How do you say “tackle” in Hebrew?
It’s tek’l, the Israeli pronunciation of the English term, and Israeli sports fans will have growing opportunities to say it — the FieldTurf Israel Football League, the country’s first tackle football league, will kick off Nov. 16, when Big Blue Jerusalem hosts Dancing Camel HaSharon at the Kraft Family Stadium in Jerusalem.
The IFL is comprised of four teams that will play every-other-week nine-game schedules until March. Players pay their own way. “This is totally amateur,” says Steve Leibowitz, founder and president of American Football in Israel, the nonprofit that operates the IFL.
The tackle league grows out of Israelis’ growing interest in futbol amerikai, the American brand of football broadcast on cable TV, and out of a popular flag football league.
Most of the players in the IFL are Israelis, not immigrants or students from the U.S., says Leibowitz, a Queens-born journalist who made aliyah in 1974. “The game of football has reached a lot of Israelis … It caught the imagination of Israelis. It’s hard-hitting. It’s a strategic game. It’s a spectacle.”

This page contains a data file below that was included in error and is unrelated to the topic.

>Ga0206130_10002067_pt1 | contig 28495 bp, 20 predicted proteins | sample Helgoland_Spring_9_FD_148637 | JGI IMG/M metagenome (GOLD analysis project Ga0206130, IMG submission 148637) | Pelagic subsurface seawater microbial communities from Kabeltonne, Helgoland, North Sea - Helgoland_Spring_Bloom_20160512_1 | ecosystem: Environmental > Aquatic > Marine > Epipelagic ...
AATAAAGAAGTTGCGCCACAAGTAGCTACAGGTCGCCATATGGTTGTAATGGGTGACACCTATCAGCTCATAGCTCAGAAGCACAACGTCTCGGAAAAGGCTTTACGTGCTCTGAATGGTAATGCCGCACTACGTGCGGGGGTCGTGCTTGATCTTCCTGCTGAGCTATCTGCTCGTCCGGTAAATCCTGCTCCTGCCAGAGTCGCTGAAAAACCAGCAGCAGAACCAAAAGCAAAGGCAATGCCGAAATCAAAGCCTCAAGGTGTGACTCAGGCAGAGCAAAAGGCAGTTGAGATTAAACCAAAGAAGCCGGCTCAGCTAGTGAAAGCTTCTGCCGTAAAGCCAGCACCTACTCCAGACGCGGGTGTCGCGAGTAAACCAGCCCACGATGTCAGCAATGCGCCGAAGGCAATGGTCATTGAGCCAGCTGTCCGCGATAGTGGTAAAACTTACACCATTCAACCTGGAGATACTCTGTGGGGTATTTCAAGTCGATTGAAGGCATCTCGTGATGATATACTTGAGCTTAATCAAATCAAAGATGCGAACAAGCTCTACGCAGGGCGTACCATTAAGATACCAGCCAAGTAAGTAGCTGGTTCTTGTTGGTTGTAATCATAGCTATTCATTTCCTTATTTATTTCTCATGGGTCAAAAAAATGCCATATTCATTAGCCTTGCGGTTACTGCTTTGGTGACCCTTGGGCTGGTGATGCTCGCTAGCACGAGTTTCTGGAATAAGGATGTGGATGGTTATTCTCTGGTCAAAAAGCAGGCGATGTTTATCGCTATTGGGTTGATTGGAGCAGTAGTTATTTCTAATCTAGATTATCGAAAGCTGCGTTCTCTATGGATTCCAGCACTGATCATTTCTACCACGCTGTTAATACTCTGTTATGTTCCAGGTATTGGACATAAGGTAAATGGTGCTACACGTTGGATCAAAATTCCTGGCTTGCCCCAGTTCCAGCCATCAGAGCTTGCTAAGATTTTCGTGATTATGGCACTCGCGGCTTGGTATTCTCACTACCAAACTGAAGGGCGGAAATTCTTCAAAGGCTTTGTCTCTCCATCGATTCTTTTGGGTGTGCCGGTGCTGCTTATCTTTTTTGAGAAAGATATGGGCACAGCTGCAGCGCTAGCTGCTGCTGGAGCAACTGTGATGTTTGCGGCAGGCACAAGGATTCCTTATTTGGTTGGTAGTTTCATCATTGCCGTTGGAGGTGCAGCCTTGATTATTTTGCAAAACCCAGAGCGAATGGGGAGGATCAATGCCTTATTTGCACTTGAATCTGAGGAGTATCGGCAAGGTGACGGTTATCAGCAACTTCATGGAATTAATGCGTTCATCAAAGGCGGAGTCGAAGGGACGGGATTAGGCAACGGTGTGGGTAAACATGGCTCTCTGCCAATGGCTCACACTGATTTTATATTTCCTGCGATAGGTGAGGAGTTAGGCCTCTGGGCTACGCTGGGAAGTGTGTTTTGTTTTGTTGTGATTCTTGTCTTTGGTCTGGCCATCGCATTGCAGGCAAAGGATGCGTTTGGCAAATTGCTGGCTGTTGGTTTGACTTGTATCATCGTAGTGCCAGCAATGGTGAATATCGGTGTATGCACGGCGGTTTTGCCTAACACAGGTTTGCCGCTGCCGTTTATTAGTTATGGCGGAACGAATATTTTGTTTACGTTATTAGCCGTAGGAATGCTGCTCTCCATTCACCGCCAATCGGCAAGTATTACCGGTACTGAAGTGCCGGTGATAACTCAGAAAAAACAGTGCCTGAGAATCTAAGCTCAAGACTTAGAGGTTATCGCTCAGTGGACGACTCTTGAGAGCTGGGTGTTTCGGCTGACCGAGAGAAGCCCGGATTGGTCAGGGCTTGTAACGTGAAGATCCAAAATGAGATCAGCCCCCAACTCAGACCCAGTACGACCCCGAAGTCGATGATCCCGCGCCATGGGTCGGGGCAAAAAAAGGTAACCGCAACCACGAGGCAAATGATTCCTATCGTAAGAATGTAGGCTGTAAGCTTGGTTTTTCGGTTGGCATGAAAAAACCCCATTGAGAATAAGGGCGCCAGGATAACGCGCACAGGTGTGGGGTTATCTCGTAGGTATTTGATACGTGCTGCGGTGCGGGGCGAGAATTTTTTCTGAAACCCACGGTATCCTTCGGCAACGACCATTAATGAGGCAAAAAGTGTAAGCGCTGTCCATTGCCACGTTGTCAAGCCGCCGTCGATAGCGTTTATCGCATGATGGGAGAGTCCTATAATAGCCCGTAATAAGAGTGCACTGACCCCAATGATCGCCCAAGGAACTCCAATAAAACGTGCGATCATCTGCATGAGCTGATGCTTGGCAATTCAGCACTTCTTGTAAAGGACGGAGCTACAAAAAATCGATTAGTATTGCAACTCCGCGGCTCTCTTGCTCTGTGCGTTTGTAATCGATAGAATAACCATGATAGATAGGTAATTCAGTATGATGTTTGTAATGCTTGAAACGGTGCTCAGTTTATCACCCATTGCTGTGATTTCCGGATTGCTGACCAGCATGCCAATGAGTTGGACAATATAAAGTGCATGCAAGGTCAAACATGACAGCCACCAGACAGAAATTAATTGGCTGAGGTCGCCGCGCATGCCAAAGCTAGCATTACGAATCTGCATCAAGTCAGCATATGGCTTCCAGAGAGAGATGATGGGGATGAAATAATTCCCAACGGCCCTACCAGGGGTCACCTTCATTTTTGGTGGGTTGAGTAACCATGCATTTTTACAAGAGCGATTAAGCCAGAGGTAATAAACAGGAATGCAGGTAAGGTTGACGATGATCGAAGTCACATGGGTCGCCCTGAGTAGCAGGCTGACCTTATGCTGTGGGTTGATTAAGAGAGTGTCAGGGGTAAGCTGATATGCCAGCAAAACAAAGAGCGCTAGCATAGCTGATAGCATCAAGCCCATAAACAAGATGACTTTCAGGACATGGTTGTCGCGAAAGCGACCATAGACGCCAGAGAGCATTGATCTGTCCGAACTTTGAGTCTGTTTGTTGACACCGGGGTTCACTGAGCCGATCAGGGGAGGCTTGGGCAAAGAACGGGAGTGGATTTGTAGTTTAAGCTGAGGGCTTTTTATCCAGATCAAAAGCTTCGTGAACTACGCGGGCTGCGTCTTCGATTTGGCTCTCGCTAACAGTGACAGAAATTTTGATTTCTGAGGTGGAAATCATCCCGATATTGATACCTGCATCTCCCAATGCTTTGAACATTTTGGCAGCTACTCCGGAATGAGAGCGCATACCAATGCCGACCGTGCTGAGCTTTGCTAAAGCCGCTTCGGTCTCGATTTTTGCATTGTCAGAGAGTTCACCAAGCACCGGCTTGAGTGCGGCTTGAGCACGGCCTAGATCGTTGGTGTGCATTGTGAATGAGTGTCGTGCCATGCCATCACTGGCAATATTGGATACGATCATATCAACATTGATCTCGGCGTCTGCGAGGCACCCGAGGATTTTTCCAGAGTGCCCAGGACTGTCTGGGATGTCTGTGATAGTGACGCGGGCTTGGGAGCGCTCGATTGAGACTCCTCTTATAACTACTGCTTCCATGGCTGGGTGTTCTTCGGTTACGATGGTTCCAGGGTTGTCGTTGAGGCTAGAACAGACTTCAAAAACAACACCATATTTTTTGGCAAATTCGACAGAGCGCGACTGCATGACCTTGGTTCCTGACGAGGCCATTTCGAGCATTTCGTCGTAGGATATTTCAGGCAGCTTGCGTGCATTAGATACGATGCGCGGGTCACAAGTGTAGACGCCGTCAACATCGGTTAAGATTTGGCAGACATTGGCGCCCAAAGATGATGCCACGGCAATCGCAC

The IFL’s establishment follows the inaugural season of the professional Israel Baseball League this year. The IBL attracted mostly émigré fans; Leibowitz says the IFL (www.ifl.co.il) hopes to develop a Sabra following.
With heavy coverage for two recent pre-season games, there is already “quite a lot of interest,” he says. Yediot Achronot headlined a feature story on the league “Doing Zionist football.”
The three non-Jerusalem teams will play on converted soccer fields, with mobile goal posts brought for each game. Games will feature eight players on a side instead of 11, and the number of kickoffs will be limited to reduce the chance of high-collision injuries.
Equipment was shipped from the States. FieldTurf, an American-based manufacturer, is the league sponsor.
The level of play: U.S. high school football. “We have some solid football guys,” Leibowitz says.